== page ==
T’was late in the autumn of ‘40,
we have come from our far eastern home
just in season time to build us a cabin
e’re the cold of winter should come.
We lived all the while in the wagon
so husband was clearing the place
where the house should stand in the clearing
and building, it took many days.
So that our heads were scarce sheltered
in under its roof 'till our store
of provision was almost exhausted;
and husband must journey for more.
Well, husband just kissed me and started
I could scarcely suppress a deep groan
at the thought of remaining with baby
so long in the house all alone.
For, my dear, I was childish and timid;
and brave ones might well have feared.
For the wild wolves were often heard howling
and savages sometimes appeared.
When evening came with its shadows
to hide every ray of light,
I hung up a quilt by the window
and was almost dead with a fright.
I kneeled by the side of the cradle
scarce daring to draw a full breath
lest the baby should wake and its crying
should bring us a terrible death.
There I knelt till late in the evening
and scarcely an inch had I stirred
when suddenly, far in the distance,
the sound of whistling I heard.
I started up dreadfully frightened
for fear t’was an Indian’s call
And then very soon I remembered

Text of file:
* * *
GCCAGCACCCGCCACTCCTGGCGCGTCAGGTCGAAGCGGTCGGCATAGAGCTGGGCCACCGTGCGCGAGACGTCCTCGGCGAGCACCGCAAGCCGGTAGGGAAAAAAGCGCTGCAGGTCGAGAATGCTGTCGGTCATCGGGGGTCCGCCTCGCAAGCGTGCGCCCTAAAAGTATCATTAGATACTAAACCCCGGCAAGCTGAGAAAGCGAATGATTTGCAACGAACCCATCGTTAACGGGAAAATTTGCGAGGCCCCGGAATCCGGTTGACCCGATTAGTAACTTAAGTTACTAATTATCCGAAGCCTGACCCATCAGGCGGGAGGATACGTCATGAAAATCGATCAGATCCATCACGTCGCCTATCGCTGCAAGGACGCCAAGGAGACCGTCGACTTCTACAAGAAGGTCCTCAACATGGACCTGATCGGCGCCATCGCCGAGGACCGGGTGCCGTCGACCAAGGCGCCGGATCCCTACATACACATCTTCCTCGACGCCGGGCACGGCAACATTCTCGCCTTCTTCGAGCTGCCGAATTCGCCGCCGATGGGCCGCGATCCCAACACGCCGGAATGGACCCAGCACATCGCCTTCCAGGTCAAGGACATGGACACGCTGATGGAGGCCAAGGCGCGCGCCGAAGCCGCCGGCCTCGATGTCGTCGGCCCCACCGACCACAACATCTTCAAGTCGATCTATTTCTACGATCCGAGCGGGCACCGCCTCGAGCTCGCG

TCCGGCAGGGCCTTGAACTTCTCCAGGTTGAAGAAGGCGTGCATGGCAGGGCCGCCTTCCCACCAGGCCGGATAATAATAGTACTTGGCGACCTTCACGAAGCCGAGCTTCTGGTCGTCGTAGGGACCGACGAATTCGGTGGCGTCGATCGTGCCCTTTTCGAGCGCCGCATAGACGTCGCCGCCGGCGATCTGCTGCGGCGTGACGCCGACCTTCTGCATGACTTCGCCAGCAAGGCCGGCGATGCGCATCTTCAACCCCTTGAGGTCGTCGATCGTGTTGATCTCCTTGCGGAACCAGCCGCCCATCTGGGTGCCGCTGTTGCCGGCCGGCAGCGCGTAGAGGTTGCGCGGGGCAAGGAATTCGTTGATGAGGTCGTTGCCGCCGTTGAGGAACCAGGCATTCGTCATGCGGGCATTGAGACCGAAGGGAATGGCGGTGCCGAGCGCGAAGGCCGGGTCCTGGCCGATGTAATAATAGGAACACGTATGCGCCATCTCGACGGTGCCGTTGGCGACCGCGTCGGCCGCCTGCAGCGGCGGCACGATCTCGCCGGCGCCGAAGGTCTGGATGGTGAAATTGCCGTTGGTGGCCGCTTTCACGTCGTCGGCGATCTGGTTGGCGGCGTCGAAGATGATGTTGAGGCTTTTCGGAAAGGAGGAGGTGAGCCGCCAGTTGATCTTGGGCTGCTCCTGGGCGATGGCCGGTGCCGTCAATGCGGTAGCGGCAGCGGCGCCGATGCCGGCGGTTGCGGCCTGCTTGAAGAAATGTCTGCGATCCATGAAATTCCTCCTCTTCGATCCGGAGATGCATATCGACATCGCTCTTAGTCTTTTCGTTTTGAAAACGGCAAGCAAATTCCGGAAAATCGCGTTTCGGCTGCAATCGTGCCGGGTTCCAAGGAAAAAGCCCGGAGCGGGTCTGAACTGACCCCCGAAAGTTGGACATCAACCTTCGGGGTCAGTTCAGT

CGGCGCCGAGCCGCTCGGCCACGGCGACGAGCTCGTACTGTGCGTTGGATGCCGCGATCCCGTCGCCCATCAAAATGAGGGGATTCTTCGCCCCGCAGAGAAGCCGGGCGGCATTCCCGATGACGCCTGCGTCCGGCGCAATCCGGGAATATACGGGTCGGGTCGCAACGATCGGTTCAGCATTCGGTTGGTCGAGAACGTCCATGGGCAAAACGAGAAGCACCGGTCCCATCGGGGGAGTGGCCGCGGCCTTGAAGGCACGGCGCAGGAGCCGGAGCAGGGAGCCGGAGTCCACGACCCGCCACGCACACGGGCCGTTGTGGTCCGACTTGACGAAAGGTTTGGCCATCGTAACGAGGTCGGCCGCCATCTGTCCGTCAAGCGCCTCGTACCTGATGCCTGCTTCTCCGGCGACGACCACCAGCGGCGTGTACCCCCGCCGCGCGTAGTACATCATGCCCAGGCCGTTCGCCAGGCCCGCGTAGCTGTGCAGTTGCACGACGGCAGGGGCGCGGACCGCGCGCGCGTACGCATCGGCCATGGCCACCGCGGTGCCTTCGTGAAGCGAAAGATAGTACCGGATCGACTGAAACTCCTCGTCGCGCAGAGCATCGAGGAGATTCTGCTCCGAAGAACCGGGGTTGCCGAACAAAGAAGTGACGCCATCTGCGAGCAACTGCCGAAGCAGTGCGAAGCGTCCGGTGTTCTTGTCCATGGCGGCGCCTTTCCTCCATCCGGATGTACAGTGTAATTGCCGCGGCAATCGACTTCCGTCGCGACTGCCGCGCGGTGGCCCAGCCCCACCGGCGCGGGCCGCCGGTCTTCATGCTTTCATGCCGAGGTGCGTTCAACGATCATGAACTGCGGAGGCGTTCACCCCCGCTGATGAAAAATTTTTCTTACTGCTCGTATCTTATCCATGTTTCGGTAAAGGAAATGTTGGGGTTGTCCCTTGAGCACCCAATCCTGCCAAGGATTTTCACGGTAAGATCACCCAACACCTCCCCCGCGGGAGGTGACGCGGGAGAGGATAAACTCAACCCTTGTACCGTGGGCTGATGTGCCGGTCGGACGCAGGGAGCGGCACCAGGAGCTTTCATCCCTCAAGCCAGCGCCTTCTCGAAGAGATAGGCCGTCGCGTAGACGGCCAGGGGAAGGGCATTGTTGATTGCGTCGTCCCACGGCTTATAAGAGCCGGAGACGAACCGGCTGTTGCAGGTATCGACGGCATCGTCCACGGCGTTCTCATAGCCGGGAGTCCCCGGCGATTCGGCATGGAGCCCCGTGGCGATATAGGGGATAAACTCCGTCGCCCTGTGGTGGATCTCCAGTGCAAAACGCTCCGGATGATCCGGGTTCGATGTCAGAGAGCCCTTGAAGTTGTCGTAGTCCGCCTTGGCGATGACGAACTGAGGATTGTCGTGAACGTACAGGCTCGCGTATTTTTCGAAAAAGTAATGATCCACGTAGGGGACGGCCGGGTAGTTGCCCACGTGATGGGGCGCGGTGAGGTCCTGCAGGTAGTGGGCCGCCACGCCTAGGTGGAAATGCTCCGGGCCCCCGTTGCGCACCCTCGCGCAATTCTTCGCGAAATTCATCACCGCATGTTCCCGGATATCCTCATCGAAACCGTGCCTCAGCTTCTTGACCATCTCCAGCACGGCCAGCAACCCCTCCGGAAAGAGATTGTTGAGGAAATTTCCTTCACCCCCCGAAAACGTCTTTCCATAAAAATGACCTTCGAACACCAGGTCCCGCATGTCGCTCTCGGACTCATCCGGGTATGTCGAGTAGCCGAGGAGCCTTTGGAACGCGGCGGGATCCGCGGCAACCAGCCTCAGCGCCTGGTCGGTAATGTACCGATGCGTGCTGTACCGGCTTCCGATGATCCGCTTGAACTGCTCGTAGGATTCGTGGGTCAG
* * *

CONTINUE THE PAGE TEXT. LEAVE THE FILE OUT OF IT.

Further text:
the Redman ne’er whistles at all.
And when I was sure t’was a white man
I thought were he coming for ill
he’d surely approach with more caution
would come without warning and still.
The sound coming nearer and nearer
took the form of a tune light and gay;
and I knew I needn’t fear evil
from one who could whistle that way.
Very soon I heard footsteps approaching
then came a peculiar dull thump
as if someone was heavily striking
an ax in the top of a stump.
And then in another brief moment
there came a light tap on our door.
When quickly I undid the fastening
and in stepped a boy before me.
There was neither a question or answer
or neither had time to speak.
I just threw my glad arms around him
and gave him a kiss on the cheek.
I started back scared at my boldness
but he only smiled at my fright.
Said, "I’m your neighbor’s boy, Aleck
came to tarry with you through the night".
We saw your husband go Eastward
and made up our minds where he’d gone
I said to the rest of my people,
"That woman is there all alone".
I venture she’s dreadfully lonesome;
and though she may have no great fear
I venture she’d feel a bit safer,
if only a boy were but near.
So, taking my ax on my shoulder
for fear that a savage might stray
across my path and need scalping,
I started right down this way.
And coming in sight of your cabin
and thinking to save you alarm
I whistled a tune just to show you
I didn’t intend any harm.
So, here I am at your service
But if you don’t want me to stay,
all you have to do is to say so
and shouldering my ax, I’ll a’way.
I dropped in a chair and near fainted
at the thought of him leaving me then
His eyes gave a knowing bright twinkle
as he said "I guess I’ll remain."
Then, I just sat there and told him
how terribly frightened I’d been
How his face was to me the most welcome
of any I ever had seen.
Then I lay down with the baby
and slept the blessed night through
For I felt I was safe from all danger
near such a brave young fellow and true.
And now, my kind friends, do you wonder
since such a good reason I’ve given
why I shan’t care for the music
unless there is whistling in heaven?
Yes, often I’ve said so in earnest
and now what I’ve said I’ll repeat
that unless there was whistling in Heaven,
its music will not be complete.